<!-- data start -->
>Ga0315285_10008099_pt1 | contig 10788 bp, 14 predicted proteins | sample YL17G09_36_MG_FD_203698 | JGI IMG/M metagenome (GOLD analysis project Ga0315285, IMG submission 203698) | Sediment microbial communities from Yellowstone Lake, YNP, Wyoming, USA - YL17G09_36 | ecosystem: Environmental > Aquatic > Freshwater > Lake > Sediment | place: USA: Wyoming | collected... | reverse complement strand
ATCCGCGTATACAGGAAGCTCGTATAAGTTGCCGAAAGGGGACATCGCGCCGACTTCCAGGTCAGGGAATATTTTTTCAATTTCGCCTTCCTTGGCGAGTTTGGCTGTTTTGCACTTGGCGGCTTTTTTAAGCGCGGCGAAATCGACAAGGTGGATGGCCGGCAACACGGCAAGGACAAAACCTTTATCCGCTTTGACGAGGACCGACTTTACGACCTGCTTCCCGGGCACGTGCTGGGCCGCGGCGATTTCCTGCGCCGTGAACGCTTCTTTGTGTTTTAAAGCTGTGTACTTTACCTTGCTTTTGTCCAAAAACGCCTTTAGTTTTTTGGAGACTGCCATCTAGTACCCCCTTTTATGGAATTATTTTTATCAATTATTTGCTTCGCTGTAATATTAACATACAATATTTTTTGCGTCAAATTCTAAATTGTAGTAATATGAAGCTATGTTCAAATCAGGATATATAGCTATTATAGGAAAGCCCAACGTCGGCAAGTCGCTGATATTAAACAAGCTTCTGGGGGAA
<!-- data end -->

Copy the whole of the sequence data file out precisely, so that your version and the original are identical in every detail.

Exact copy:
>Ga0315285_10008099_pt1 | contig 10788 bp, 14 predicted proteins | sample YL17G09_36_MG_FD_203698 | JGI IMG/M metagenome (GOLD analysis project Ga0315285, IMG submission 203698) | Sediment microbial communities from Yellowstone Lake, YNP, Wyoming, USA - YL17G09_36 | ecosystem: Environmental > Aquatic > Freshwater > Lake > Sediment | place: USA: Wyoming | collected... | reverse complement strand
ATCCGCGTATACAGGAAGCTCGTATAAGTTGCCGAAAGGGGACATCGCGCCGACTTCCAGGTCAGGGAATATTTTTTCAATTTCGCCTTCCTTGGCGAGTTTGGCTGTTTTGCACTTGGCGGCTTTTTTAAGCGCGGCGAAATCGACAAGGTGGATGGCCGGCAACACGGCAAGGACAAAACCTTTATCCGCTTTGACGAGGACCGACTTTACGACCTGCTTCCCGGGCACGTGCTGGGCCGCGGCGATTTCCTGCGCCGTGAACGCTTCTTTGTGTTTTAAAGCTGTGTACTTTACCTTGCTTTTGTCCAAAAACGCCTTTAGTTTTTTGGAGACTGCCATCTAGTACCCCCTTTTATGGAATTATTTTTATCAATTATTTGCTTCGCTGTAATATTAACATACAATATTTTTTGCGTCAAATTCTAAATTGTAGTAATATGAAGCTATGTTCAAATCAGGATATATAGCTATTATAGGAAAGCCCAACGTCGGCAAGTCGCTGATATTAAACAAGCTTCTGGGGGAA